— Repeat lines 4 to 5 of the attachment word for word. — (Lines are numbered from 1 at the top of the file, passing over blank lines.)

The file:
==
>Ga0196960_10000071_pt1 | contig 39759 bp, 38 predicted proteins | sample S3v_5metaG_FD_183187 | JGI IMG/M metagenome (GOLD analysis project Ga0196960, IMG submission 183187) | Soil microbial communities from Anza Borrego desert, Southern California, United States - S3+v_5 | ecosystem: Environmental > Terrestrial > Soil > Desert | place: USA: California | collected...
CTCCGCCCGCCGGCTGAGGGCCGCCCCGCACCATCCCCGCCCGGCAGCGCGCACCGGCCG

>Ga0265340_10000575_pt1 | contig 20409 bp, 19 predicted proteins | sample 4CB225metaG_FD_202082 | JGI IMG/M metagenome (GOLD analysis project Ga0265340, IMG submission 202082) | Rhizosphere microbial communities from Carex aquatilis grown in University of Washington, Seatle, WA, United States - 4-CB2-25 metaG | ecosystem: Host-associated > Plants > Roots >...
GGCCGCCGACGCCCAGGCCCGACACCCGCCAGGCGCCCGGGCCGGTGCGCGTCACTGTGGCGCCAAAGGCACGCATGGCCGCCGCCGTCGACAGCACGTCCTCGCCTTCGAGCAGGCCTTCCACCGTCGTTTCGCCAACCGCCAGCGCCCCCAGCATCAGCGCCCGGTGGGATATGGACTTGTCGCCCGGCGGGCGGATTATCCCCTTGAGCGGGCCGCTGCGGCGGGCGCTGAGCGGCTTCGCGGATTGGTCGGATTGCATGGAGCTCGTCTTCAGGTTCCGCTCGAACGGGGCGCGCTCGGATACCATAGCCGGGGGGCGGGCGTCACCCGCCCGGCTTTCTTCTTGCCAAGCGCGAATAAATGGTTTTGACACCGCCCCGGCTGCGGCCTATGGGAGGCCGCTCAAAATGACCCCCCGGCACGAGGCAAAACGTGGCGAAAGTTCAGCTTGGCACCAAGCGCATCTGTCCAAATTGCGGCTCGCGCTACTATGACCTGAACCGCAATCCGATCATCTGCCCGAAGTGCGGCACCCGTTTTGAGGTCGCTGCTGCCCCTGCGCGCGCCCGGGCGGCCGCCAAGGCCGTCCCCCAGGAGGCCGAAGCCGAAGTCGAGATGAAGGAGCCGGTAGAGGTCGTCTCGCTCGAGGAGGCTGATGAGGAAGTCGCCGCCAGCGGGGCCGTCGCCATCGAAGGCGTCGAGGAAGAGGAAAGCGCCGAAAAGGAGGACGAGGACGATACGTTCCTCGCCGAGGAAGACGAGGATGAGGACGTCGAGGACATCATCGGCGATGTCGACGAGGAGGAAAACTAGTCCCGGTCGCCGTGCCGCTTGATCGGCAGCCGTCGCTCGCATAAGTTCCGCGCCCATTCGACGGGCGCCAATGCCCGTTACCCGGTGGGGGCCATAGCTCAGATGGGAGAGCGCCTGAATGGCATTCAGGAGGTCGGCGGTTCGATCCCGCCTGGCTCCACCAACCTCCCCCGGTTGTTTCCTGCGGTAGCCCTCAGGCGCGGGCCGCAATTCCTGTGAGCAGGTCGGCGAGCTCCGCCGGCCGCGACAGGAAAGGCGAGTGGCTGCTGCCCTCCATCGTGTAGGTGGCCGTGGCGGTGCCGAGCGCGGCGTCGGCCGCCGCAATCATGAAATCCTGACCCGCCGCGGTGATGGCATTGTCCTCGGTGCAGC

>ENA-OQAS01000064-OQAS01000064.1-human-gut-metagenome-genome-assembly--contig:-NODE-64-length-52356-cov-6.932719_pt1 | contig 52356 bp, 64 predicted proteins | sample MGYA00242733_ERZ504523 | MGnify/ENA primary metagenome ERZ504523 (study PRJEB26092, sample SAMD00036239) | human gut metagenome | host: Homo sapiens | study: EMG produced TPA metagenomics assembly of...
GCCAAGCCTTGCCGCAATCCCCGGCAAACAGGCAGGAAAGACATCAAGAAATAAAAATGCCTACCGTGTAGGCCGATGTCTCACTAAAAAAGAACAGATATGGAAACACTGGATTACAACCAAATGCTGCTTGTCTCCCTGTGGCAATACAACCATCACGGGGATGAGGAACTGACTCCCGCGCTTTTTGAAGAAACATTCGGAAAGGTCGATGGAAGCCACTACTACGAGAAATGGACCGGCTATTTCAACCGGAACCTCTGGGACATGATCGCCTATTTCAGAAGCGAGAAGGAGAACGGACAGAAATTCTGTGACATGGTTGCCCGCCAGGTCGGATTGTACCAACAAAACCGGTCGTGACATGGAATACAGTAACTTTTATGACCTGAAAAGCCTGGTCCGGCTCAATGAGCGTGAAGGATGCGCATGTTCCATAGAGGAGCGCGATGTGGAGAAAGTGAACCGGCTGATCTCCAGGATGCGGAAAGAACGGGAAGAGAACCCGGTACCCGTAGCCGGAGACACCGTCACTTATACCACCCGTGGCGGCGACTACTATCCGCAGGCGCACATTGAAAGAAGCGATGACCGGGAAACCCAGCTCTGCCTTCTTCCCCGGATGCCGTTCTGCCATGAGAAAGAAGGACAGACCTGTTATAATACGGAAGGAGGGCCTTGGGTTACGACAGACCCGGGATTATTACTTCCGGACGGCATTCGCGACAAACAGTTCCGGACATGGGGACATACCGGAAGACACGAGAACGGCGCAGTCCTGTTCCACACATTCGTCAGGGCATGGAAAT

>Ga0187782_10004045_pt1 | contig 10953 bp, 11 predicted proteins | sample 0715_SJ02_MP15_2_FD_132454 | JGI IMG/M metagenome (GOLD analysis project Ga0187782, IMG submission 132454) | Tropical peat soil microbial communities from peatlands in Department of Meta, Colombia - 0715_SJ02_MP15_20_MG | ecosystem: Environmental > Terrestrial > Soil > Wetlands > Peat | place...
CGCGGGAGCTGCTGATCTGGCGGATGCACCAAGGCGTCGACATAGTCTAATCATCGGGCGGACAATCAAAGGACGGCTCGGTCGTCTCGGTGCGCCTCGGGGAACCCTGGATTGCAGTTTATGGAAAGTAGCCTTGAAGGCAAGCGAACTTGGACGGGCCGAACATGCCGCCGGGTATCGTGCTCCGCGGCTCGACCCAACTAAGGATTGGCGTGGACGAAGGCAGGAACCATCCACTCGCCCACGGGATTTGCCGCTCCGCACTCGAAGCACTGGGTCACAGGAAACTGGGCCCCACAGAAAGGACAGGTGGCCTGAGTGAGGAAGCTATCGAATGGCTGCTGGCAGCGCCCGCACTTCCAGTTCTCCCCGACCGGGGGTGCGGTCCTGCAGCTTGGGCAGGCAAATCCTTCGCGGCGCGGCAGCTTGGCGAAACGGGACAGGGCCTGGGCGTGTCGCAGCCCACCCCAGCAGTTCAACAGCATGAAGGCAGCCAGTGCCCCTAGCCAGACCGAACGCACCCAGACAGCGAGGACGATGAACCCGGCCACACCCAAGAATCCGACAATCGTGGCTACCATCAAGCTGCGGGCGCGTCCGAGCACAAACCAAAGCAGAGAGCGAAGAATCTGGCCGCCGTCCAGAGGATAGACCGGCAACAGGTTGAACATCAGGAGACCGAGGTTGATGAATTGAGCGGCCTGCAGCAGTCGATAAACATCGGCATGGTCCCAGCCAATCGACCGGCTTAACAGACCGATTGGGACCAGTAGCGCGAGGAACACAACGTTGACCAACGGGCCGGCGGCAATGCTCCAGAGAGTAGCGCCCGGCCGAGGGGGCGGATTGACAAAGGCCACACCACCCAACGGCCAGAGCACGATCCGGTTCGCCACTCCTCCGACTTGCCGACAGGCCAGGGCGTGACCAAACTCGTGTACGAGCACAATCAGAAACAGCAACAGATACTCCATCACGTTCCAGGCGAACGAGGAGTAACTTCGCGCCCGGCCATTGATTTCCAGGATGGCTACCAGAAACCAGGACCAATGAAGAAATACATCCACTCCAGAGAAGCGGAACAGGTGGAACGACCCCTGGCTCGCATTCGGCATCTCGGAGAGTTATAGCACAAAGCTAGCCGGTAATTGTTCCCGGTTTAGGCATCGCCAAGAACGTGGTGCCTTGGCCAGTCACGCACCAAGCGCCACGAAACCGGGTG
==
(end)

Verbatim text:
GGCCGCCGACGCCCAGGCCCGACACCCGCCAGGCGCCCGGGCCGGTGCGCGTCACTGTGGCGCCAAAGGCACGCATGGCCGCCGCCGTCGACAGCACGTCCTCGCCTTCGAGCAGGCCTTCCACCGTCGTTTCGCCAACCGCCAGCGCCCCCAGCATCAGCGCCCGGTGGGATATGGACTTGTCGCCCGGCGGGCGGATTATCCCCTTGAGCGGGCCGCTGCGGCGGGCGCTGAGCGGCTTCGCGGATTGGTCGGATTGCATGGAGCTCGTCTTCAGGTTCCGCTCGAACGGGGCGCGCTCGGATACCATAGCCGGGGGGCGGGCGTCACCCGCCCGGCTTTCTTCTTGCCAAGCGCGAATAAATGGTTTTGACACCGCCCCGGCTGCGGCCTATGGGAGGCCGCTCAAAATGACCCCCCGGCACGAGGCAAAACGTGGCGAAAGTTCAGCTTGGCACCAAGCGCATCTGTCCAAATTGCGGCTCGCGCTACTATGACCTGAACCGCAATCCGATCATCTGCCCGAAGTGCGGCACCCGTTTTGAGGTCGCTGCTGCCCCTGCGCGCGCCCGGGCGGCCGCCAAGGCCGTCCCCCAGGAGGCCGAAGCCGAAGTCGAGATGAAGGAGCCGGTAGAGGTCGTCTCGCTCGAGGAGGCTGATGAGGAAGTCGCCGCCAGCGGGGCCGTCGCCATCGAAGGCGTCGAGGAAGAGGAAAGCGCCGAAAAGGAGGACGAGGACGATACGTTCCTCGCCGAGGAAGACGAGGATGAGGACGTCGAGGACATCATCGGCGATGTCGACGAGGAGGAAAACTAGTCCCGGTCGCCGTGCCGCTTGATCGGCAGCCGTCGCTCGCATAAGTTCCGCGCCCATTCGACGGGCGCCAATGCCCGTTACCCGGTGGGGGCCATAGCTCAGATGGGAGAGCGCCTGAATGGCATTCAGGAGGTCGGCGGTTCGATCCCGCCTGGCTCCACCAACCTCCCCCGGTTGTTTCCTGCGGTAGCCCTCAGGCGCGGGCCGCAATTCCTGTGAGCAGGTCGGCGAGCTCCGCCGGCCGCGACAGGAAAGGCGAGTGGCTGCTGCCCTCCATCGTGTAGGTGGCCGTGGCGGTGCCGAGCGCGGCGTCGGCCGCCGCAATCATGAAATCCTGACCCGCCGCGGTGATGGCATTGTCCTCGGTGCAGC

>ENA-OQAS01000064-OQAS01000064.1-human-gut-metagenome-genome-assembly--contig:-NODE-64-length-52356-cov-6.932719_pt1 | contig 52356 bp, 64 predicted proteins | sample MGYA00242733_ERZ504523 | MGnify/ENA primary metagenome ERZ504523 (study PRJEB26092, sample SAMD00036239) | human gut metagenome | host: Homo sapiens | study: EMG produced TPA metagenomics assembly of...